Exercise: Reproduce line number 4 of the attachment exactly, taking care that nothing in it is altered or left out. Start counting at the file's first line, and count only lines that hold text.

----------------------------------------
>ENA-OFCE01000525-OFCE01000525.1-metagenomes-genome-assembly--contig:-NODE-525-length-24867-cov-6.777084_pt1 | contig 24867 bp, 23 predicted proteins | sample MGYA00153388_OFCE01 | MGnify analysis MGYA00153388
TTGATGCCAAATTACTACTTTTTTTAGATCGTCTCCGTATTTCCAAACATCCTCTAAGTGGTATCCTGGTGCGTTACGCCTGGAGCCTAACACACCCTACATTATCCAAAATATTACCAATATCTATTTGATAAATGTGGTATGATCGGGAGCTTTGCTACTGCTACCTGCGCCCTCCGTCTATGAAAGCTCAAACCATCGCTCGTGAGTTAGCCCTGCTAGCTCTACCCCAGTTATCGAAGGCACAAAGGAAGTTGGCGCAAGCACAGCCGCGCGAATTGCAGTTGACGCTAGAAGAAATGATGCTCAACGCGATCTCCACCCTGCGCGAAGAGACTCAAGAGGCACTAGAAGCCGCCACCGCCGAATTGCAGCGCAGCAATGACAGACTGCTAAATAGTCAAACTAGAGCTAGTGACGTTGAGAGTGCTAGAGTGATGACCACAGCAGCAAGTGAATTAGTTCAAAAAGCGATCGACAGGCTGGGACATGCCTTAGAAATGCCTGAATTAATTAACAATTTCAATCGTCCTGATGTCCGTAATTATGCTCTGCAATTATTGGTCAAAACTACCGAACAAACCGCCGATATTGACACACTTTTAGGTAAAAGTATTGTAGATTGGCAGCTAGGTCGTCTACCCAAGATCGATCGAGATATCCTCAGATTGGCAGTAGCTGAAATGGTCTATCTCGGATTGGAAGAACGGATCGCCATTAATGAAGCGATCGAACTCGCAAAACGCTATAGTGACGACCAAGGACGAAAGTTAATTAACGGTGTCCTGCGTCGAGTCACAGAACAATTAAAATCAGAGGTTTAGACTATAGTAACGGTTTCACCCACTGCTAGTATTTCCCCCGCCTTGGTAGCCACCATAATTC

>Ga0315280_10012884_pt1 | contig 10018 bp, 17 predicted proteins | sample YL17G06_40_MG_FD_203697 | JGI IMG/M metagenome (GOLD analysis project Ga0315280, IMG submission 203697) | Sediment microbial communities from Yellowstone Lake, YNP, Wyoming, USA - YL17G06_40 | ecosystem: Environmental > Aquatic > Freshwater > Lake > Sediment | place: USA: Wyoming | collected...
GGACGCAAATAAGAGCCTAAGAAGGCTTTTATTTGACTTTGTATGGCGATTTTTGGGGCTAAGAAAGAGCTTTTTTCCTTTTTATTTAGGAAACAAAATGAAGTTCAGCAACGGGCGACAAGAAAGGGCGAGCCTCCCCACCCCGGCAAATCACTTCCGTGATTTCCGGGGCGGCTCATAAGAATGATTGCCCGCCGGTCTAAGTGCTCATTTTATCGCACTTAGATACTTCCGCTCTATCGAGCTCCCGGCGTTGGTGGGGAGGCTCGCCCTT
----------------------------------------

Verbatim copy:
GGACGCAAATAAGAGCCTAAGAAGGCTTTTATTTGACTTTGTATGGCGATTTTTGGGGCTAAGAAAGAGCTTTTTTCCTTTTTATTTAGGAAACAAAATGAAGTTCAGCAACGGGCGACAAGAAAGGGCGAGCCTCCCCACCCCGGCAAATCACTTCCGTGATTTCCGGGGCGGCTCATAAGAATGATTGCCCGCCGGTCTAAGTGCTCATTTTATCGCACTTAGATACTTCCGCTCTATCGAGCTCCCGGCGTTGGTGGGGAGGCTCGCCCTT